This isn’t just an academic argument: Vanguard reported in a February 2014 white paper that international investing really did reduce a portfolio’s volatility. (Incidentally, they also considered the question of whether investing in multinational corporations headquartered in the US provided similar diversification. It didn’t.)
What’s in your portfolio?
The US accounts for a little over 35% of the global stock market, and advisors typically recommend American investors make at least 20% of their stock holdings international. Note that this is percentage of stock holdings — not an investor’s portfolio as a whole. Depending on risk appetite and investment horizon, that translates to, roughly speaking, between 15% and 65% of one’s overall portfolio.
Are regular investors heeding this conventional wisdom, though?
The median SigFig user has 3% of their portfolio in international stocks; 4% of their stock allocation.
The Equity Home Bias Puzzle
Why are so many investors skipping international diversification? It’s a phenomenon known as the equity home bias puzzle. To put it simply, people prefer to keep their investments close to home.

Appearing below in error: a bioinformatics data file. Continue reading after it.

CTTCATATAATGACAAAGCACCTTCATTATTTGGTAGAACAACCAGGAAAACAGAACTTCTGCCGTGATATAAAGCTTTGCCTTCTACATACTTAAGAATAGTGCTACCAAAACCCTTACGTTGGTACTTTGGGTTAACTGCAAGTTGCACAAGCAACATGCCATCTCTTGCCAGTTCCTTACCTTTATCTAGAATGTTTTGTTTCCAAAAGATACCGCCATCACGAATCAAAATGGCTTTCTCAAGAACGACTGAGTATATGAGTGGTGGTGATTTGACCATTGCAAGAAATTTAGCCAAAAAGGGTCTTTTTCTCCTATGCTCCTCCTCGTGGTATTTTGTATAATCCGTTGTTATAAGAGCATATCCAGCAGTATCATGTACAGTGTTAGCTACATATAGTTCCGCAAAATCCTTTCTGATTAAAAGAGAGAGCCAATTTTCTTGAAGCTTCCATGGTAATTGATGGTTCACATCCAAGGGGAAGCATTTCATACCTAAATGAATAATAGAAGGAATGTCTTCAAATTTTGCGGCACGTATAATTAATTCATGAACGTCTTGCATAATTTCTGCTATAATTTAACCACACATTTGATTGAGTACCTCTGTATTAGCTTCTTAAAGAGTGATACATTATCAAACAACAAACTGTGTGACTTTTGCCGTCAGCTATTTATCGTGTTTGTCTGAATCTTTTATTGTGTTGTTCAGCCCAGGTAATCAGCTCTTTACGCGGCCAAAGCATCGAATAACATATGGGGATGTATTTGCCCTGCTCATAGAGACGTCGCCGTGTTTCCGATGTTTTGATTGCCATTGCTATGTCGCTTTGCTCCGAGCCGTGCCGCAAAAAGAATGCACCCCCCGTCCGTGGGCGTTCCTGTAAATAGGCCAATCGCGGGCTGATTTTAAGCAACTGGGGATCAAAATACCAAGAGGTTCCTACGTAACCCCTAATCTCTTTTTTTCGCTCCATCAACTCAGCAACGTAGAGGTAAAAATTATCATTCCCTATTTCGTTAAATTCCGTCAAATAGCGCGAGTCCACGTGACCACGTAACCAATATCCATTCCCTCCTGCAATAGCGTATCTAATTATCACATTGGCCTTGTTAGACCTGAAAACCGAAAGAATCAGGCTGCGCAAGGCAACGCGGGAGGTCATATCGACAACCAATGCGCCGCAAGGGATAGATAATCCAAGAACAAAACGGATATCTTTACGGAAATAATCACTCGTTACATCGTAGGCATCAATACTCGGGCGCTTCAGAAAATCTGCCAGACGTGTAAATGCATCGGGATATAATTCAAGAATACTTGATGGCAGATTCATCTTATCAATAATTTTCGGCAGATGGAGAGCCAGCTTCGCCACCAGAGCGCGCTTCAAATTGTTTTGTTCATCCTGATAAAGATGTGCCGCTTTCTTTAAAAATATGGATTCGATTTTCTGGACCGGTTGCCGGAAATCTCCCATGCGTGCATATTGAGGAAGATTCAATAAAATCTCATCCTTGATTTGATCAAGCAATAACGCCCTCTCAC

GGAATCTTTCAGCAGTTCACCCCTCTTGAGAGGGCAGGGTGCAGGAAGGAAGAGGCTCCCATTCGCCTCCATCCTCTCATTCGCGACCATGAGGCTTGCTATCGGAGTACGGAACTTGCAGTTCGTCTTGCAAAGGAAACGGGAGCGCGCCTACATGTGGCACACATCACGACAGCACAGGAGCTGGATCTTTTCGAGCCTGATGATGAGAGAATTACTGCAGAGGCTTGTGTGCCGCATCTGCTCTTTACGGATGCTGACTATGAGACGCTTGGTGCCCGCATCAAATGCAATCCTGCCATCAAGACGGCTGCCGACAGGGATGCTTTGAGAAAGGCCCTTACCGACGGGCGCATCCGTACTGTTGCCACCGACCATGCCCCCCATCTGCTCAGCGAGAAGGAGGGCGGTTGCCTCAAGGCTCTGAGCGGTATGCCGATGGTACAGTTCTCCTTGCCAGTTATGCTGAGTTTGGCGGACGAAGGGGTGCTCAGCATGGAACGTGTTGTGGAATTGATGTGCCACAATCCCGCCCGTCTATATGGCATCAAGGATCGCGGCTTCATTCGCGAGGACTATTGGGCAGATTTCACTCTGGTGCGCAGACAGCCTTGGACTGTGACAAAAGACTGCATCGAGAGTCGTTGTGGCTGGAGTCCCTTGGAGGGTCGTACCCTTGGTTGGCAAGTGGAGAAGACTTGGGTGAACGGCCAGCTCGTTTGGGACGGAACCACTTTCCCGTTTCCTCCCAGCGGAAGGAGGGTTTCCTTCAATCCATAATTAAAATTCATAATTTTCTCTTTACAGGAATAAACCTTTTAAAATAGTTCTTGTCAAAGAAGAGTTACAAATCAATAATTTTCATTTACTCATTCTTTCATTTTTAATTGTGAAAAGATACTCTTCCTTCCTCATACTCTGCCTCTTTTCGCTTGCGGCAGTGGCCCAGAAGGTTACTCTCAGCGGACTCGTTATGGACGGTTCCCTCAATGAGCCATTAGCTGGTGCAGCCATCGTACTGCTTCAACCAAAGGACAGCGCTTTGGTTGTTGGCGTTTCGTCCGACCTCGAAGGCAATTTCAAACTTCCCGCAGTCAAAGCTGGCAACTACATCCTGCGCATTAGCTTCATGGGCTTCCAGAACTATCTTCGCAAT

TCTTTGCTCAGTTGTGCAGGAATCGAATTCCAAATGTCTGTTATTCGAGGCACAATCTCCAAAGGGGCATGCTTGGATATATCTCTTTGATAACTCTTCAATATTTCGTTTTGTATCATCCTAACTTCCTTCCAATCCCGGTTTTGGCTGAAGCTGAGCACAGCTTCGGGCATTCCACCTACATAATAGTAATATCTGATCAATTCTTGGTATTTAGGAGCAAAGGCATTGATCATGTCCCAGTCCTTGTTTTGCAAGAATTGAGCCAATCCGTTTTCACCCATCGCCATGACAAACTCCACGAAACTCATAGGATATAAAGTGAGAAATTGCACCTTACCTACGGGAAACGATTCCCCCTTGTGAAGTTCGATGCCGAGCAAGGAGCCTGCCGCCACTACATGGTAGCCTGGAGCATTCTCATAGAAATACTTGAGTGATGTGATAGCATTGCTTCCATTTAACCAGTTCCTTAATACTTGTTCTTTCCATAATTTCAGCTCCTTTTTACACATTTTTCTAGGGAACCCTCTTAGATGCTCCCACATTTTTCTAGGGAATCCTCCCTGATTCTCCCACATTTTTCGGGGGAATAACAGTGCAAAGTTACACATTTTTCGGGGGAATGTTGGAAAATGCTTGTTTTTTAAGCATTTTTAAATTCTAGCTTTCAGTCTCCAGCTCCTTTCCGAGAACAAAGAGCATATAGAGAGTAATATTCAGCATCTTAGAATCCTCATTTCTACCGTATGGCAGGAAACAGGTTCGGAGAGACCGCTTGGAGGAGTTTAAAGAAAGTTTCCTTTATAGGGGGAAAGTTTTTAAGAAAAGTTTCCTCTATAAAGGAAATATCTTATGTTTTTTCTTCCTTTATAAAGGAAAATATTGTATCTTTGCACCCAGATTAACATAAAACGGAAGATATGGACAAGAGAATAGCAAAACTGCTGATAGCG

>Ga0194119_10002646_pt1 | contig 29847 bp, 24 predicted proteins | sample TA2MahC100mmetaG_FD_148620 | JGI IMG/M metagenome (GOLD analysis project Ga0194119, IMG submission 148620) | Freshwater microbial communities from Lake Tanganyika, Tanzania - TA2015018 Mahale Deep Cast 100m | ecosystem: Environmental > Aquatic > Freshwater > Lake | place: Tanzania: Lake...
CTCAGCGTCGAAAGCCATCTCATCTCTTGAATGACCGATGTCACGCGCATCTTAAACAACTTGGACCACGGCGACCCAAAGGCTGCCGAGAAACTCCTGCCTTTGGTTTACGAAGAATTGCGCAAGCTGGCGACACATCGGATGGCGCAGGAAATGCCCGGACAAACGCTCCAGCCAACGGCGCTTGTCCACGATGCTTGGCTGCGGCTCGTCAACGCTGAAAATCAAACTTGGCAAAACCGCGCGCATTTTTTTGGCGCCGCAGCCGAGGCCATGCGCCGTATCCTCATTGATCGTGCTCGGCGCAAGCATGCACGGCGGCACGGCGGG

According to the Investment Company Institute, 27% of the money invested in equity mutual funds in the US is in international stock funds. That’s much closer to Vanguard’s recommendation, at least – but the figure is probably exaggerated by including institutional money like pension funds, hedge funds, and endowments.
Maybe our users are holding international stocks in a portion of their portfolio not synced with SigFig (such as a pension fund).
Maybe they just love rooting for the home team.